5 years ago
John Thottungal
Mercury Staff

How one student finds time for pre-K classmates, late-night study sessions and pumping jet fuel

The sound of scantrons shuffling reverberated through the room for Test 3 in Marco Atzori’s Cellular Neuroscience class. A young boy, just four years old, sat quietly in the corner with headphones adorning his ears as he colored away.


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His mother sat next to him filling out the scantron while papers were passed out. It was early Monday morning after fall break and school was back in full swing. 

Yet the young boy sat quietly playing away in a room full of college students who were hurried and nervous while rushing through a last-minute cram session of slides containing pictures of metabotropic receptors and glutamate re-uptake pathways. 

The mother of 4-year-old Adrian, neuroscience senior Marsya Almeida, also works as re-fueler of jet planes for the U.S. Air Force and juggles a marriage and two children, all while pursuing her dream of becoming a doctor.

For Almeida, finding motivation is not an issue. An Air Force officer once told her becoming a doctor while raising two young children is a lofty goal. However, she said she could do anything she sets her mind to, citing the Air Force core values: “integrity first, service before self and excellence in all we do.”

“I am spread pretty thin, but my children see everything,” she said. “I work this hard to show my children that you cannot give up because it is hard. Everyday decisions are not only for my benefit but for theirs as well.”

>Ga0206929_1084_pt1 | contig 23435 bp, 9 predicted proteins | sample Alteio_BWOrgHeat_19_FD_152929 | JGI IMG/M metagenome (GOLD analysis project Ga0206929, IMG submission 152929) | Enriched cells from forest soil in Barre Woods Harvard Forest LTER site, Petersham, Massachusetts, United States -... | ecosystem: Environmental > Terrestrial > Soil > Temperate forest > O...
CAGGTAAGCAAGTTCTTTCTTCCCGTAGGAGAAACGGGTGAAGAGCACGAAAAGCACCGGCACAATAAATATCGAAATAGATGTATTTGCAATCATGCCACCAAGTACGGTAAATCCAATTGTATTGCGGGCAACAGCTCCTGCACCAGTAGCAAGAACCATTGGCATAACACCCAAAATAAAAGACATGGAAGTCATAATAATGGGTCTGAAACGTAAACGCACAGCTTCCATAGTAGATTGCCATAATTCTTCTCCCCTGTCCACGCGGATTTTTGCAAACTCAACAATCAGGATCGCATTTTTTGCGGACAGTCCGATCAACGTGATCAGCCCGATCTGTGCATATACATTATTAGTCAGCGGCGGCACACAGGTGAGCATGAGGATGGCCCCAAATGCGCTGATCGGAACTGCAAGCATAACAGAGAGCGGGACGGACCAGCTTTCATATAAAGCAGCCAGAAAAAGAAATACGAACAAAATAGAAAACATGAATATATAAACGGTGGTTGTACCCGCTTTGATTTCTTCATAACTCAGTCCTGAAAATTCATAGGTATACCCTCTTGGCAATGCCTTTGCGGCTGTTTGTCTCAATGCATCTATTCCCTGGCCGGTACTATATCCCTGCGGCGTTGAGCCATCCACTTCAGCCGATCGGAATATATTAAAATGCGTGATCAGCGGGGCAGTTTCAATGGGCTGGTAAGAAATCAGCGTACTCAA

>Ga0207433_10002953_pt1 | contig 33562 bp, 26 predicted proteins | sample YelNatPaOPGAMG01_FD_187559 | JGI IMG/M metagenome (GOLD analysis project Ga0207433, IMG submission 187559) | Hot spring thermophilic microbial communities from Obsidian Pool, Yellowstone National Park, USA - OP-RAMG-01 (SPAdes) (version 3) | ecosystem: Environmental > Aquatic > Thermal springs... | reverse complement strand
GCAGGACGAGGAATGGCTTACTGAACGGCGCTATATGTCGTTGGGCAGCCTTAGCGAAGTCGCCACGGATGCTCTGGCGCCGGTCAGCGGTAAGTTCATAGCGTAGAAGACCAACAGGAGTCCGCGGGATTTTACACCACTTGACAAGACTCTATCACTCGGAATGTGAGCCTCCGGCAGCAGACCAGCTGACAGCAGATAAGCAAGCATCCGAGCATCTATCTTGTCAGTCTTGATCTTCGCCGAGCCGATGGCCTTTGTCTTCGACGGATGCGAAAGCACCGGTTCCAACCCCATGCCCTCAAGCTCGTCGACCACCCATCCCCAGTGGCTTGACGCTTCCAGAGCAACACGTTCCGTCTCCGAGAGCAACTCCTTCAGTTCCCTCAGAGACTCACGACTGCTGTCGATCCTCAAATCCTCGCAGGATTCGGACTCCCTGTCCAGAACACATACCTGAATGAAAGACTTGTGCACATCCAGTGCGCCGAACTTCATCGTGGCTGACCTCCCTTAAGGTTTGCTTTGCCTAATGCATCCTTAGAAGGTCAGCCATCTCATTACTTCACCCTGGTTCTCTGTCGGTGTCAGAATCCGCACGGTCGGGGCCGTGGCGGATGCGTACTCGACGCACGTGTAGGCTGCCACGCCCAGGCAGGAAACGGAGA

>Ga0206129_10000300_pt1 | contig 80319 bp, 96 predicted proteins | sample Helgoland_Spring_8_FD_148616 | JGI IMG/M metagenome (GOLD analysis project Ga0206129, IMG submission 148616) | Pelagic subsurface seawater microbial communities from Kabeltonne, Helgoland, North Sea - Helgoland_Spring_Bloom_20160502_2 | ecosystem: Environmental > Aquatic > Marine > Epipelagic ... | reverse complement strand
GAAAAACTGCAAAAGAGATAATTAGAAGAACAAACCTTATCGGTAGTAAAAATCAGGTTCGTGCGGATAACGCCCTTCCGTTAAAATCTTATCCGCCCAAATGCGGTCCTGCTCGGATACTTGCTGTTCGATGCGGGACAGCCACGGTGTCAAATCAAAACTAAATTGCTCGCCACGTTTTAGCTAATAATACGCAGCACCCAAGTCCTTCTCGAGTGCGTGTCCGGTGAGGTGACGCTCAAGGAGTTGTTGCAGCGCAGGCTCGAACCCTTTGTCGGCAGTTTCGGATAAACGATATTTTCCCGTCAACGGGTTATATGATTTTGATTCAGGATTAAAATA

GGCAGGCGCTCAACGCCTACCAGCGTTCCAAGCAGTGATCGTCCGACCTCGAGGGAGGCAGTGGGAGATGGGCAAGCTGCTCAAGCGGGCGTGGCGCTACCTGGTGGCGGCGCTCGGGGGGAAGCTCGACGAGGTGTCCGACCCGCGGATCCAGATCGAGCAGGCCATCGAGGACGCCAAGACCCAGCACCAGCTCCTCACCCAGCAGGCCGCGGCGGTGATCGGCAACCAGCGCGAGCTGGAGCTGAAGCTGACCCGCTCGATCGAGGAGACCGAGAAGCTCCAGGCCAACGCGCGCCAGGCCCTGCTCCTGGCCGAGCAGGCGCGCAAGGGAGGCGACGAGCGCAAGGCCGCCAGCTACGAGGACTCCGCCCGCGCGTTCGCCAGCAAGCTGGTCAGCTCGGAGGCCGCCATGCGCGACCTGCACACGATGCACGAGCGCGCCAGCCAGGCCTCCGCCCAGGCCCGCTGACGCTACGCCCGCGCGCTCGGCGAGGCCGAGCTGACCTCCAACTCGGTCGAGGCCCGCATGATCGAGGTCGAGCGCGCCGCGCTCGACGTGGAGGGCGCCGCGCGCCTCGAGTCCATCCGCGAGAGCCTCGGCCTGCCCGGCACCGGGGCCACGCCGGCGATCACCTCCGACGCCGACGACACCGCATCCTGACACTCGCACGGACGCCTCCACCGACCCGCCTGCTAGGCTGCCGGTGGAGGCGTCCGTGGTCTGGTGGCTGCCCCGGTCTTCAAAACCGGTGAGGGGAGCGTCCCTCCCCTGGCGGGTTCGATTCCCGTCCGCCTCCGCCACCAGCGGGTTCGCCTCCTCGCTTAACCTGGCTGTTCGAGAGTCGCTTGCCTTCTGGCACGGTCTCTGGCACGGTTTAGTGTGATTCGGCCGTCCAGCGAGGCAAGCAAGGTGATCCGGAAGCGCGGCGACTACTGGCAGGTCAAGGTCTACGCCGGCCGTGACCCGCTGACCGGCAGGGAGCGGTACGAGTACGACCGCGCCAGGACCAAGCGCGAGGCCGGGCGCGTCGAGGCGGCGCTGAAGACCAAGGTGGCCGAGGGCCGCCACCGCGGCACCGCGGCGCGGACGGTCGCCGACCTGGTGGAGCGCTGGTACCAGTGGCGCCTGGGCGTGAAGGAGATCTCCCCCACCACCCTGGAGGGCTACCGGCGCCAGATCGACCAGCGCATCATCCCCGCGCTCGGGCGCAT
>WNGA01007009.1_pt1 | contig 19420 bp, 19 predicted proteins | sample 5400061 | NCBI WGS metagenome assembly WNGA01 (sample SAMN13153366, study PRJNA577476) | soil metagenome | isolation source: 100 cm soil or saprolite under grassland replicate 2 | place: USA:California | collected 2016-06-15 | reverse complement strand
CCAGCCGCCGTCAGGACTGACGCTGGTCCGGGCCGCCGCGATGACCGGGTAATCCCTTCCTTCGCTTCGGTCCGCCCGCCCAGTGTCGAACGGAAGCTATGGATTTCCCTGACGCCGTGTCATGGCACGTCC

After losing her job in 2009, Almeida joined the Air Force Reserve. She chose UTD specifically for its renowned neuroscience program and her interest in Lucien Thompson, an associate professor whose research on aging and memory formation is well known in neuroscience circles for his research. Hectic schedules with a very little room for flexibility has cost her 20 school days this semester on account of active duty and her children being sick. In times like these, she gets help from a friend who lends her notes.

She brings Adrian, who is in pre-K, to class now after a sitter once let him walk alone to school by mistake. Almeida said she is exploring on-campus daycare options, but due to the near disaster involving Adrian, she would rather stay with him during the day.

Finally, as the day comes to an end, Adrian and 6-year-old Anne fast asleep, it is time to hit the books and focus on her daily homework. Almeida often ends up studying with her peers. She said she believes that everything she does, even if it is just walking, should be done with purpose.

“Being in the military taught me to look beyond my limitations and keep pushing for excellence,” she said.

She met Austin, her husband of seven years in Winfield, Kan., while he was studying for his degree in education. She said he plays a central role in taking care of the kids when she leaves for her reserve duty with USAF. She said she is blessed to be truly in love with a man who supports her in everything she wants to do, no matter how difficult.

Although her first choice of a degree plan earlier was in youth ministry, she was thoroughly enthralled by science after performing well at her general chemistry course at Southwestern College in Winfield. She looked into studying pharmacy and teaching, but after seeing the condition of public schools in the area decided to devote her time in getting an education in neuroscience.

“I applaud younger students on knowing exactly what they want at a young age,” she said. “I am, however, a work in progress.”

Despite all her commitments, she finds time to take part in the Neuroscience Student’s Association, the Veteran’s Affairs Association and the Health Professions Group on campus.

Loyalty to her country, the closeness of her family and her academic goals drive her to succeed in a schedule that can bring many to buckle under the sheer pressure, but as a true soldier, loving wife and mother and dedicated student, she marches on.